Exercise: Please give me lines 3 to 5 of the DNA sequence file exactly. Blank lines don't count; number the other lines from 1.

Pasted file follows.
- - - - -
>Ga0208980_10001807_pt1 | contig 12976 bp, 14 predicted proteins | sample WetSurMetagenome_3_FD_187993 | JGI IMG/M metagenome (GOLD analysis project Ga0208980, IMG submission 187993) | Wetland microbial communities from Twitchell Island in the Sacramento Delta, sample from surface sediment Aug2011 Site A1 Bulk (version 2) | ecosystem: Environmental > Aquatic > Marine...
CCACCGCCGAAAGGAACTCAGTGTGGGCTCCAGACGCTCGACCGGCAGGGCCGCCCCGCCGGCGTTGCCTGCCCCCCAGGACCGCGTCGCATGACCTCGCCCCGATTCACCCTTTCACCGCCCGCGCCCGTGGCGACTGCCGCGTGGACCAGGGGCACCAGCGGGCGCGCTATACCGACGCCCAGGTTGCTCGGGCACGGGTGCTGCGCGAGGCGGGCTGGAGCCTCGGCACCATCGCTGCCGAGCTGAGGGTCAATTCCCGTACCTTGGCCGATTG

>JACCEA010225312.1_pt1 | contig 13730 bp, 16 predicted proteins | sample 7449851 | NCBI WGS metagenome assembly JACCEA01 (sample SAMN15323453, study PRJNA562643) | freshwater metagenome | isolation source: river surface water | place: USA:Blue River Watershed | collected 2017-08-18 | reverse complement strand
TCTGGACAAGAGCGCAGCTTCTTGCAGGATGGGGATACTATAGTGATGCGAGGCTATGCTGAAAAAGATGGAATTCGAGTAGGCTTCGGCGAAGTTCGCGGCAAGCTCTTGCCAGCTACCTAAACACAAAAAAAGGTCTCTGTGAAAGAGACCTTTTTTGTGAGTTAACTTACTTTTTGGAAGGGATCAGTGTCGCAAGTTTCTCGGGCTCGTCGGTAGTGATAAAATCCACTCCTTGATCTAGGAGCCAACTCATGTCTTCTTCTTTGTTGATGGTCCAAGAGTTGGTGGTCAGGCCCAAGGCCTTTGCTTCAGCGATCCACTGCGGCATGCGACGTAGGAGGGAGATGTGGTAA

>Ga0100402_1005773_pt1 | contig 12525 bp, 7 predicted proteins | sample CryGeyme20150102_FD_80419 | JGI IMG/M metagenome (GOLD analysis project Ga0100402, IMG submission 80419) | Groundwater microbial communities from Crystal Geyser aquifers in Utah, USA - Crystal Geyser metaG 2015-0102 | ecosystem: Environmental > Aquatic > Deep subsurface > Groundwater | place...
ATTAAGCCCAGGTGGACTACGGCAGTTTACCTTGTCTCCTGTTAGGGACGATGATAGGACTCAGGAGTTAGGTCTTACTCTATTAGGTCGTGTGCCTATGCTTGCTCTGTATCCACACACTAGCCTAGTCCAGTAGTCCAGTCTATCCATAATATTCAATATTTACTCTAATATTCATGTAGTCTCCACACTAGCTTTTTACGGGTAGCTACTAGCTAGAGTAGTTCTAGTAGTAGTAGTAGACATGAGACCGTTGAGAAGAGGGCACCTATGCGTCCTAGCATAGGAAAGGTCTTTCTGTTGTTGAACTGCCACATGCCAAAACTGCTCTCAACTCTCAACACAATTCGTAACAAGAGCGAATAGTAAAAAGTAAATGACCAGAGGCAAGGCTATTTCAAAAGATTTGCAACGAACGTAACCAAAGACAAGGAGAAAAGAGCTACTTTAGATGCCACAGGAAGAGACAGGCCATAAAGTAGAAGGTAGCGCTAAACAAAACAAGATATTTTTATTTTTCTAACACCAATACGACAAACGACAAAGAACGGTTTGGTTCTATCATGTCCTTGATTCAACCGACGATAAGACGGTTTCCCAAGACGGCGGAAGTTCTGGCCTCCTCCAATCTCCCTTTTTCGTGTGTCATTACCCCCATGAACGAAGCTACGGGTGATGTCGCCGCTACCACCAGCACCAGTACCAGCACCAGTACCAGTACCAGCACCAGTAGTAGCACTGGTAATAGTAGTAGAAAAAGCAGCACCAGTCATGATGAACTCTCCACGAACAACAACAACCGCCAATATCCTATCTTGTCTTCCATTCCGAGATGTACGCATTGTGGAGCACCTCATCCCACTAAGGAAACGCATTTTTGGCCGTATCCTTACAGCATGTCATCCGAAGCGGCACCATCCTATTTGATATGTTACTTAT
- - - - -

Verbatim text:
>JACCEA010225312.1_pt1 | contig 13730 bp, 16 predicted proteins | sample 7449851 | NCBI WGS metagenome assembly JACCEA01 (sample SAMN15323453, study PRJNA562643) | freshwater metagenome | isolation source: river surface water | place: USA:Blue River Watershed | collected 2017-08-18 | reverse complement strand
TCTGGACAAGAGCGCAGCTTCTTGCAGGATGGGGATACTATAGTGATGCGAGGCTATGCTGAAAAAGATGGAATTCGAGTAGGCTTCGGCGAAGTTCGCGGCAAGCTCTTGCCAGCTACCTAAACACAAAAAAAGGTCTCTGTGAAAGAGACCTTTTTTGTGAGTTAACTTACTTTTTGGAAGGGATCAGTGTCGCAAGTTTCTCGGGCTCGTCGGTAGTGATAAAATCCACTCCTTGATCTAGGAGCCAACTCATGTCTTCTTCTTTGTTGATGGTCCAAGAGTTGGTGGTCAGGCCCAAGGCCTTTGCTTCAGCGATCCACTGCGGCATGCGACGTAGGAGGGAGATGTGGTAA

>Ga0100402_1005773_pt1 | contig 12525 bp, 7 predicted proteins | sample CryGeyme20150102_FD_80419 | JGI IMG/M metagenome (GOLD analysis project Ga0100402, IMG submission 80419) | Groundwater microbial communities from Crystal Geyser aquifers in Utah, USA - Crystal Geyser metaG 2015-0102 | ecosystem: Environmental > Aquatic > Deep subsurface > Groundwater | place...